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    That's what the military coup looked like. In the night from 12th to 13th December, martial law was imposed

    41 years ago, on the night of 12-13 December 1981, martial law was imposed. A military junta led by General Wojciech Jaruzelski took power. The primary goal of the communist authorities was to liquidate the multi-million strong “Solidarity” movement. As a result of the military coup, several dozen Poles were killed.

    The creation of the Solidarity Trade Union was a breakthrough in the communist system. It was considered a bloodless revolution by many Western commentators. In the Kremlin, the creation of Solidarity was considered a defeat for the “Polish comrades”, which was to be repaired by all available means. As early as on the 3rd of September 1980, the Soviet authorities prepared instructions for the new leadership of the PZPR (Polish United Worker’s Party). It recommended the “preparation of a counter-attack”, the aim of which was to “return to the lost positions in the working class”. The USSR aimed to destroy the “Solidarity” movement with the help of Polish communists.

    Preparations for the introduction of martial law were supervised by the Commander-in-Chief of the Warsaw Pact troops, Marshal Viktor Kulikov of the USSR, and his staff officers. From the beginning, however, the work was carried out at the General Staff of the Polish Army. Already on 22 October 1980, i.e., before the formal registration of NSZZ Solidarność, the Politburo of the Central Committee of the Polish United Workers’ Party (PZPR) requested the General Staff to appoint a team which would prepare plans in case of a general strike organised by the Solidarity.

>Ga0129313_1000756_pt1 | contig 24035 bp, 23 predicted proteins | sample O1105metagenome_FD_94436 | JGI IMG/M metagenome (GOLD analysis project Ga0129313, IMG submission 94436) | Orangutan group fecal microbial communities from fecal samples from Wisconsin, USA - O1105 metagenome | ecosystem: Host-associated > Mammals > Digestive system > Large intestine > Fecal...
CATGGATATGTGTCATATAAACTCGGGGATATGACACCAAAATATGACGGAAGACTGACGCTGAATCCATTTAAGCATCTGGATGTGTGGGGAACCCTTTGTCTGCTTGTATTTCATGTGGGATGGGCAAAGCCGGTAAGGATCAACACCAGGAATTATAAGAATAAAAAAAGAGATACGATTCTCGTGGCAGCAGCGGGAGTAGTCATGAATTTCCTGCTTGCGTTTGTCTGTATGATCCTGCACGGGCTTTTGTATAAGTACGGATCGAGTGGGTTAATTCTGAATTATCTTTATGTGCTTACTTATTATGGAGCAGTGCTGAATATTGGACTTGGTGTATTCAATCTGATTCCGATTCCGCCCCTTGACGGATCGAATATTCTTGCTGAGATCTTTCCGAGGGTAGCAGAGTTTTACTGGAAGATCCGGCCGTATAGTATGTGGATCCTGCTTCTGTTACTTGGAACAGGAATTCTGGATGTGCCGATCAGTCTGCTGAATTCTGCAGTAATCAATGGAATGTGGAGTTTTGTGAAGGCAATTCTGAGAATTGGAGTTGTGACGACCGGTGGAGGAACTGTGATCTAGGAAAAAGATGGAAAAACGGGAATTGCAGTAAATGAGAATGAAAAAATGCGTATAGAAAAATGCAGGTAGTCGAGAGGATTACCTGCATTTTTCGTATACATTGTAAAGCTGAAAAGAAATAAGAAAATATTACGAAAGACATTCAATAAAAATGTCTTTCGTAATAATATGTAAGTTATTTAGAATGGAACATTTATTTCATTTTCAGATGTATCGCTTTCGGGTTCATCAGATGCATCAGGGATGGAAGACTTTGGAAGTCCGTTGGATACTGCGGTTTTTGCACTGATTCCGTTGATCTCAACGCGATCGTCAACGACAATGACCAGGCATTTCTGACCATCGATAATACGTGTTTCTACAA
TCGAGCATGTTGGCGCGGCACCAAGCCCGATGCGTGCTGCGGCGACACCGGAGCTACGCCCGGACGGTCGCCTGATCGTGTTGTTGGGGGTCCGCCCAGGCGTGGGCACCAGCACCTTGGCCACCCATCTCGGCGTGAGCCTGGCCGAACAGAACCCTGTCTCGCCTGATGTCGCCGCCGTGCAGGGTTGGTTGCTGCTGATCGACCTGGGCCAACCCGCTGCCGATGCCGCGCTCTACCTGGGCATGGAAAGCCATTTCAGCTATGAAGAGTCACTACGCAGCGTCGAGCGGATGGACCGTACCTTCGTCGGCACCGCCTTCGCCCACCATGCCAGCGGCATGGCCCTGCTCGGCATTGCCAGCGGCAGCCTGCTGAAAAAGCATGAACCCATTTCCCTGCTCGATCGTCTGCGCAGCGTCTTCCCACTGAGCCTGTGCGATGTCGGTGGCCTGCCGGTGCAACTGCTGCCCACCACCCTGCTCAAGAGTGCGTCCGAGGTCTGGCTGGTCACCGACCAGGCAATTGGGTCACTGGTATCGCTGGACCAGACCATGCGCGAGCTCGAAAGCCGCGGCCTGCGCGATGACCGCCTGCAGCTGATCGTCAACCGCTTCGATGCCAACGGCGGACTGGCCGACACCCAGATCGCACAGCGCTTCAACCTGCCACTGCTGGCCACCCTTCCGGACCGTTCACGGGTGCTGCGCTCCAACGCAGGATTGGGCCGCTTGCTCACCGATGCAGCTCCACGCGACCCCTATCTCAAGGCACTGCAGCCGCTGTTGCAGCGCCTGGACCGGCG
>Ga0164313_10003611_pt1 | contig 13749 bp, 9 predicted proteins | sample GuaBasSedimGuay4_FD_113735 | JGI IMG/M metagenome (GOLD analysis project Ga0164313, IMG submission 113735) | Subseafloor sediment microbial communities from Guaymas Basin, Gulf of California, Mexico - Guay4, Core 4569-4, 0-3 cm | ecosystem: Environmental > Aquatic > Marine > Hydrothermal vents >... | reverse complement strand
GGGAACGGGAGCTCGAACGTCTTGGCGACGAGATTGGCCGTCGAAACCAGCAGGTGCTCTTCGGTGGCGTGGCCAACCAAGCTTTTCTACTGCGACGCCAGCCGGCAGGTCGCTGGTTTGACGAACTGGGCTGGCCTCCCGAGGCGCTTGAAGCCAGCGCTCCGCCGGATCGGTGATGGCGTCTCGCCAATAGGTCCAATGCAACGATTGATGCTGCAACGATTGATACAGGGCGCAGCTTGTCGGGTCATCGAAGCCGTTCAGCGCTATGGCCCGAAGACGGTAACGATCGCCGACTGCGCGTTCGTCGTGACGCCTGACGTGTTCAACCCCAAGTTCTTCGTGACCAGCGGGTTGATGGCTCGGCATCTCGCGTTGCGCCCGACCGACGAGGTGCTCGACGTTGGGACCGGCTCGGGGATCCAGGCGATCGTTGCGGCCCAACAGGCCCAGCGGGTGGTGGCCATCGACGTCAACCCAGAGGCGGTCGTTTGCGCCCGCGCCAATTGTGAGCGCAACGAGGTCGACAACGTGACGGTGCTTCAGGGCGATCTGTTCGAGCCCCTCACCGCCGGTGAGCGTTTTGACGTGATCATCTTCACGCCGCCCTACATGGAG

On the same day, at a staff meeting, it was decided to work out the assumptions for the “imposition of martial law for reasons of national security”. At the same time, the Kremlin was preparing a scenario for direct intervention by the Warsaw Pact countries. The great “Alliance-80” manoeuvres, scheduled for December 1980, were to be a prelude to its implementation. Eventually, as a result of U.S. diplomatic pressure and assurances from the communist authorities that “they would manage on their own,” Leonid Brezhnev decided to call them off.

    For the purposes of martial law, various legal acts were drafted, 100,000 copies of the martial law proclamation were printed in the Soviet Union, lists of military commissars were established to take control over the state administration and larger workplaces, and institutions and enterprises that were to be militarized were selected.

    Since mid-October, over a thousand Military Field Operations Groups have been familiarizing themselves with the area of future operations. ZOMO (Motorized Reserves of the Citizens’ Militia) units underwent intensive training in fighting with the crowd. In prisons, there were places prepared for almost 5 thousand “Solidarity” and opposition activists, who were to be interned based on lists drawn up from the beginning of 1981. 

    Changes at the top of the PRL (Polish People’s Republic) regime were also an element of the preparations for martial law. On 18 October 1981 General Wojciech Jaruzelski was elected the new First Secretary of the Central Committee of the PZPR. He thus concentrated control of the government, the party and the military in his hands. It was fostered by the growing weariness of society caused by the permanent crisis and the declining support for Solidarity.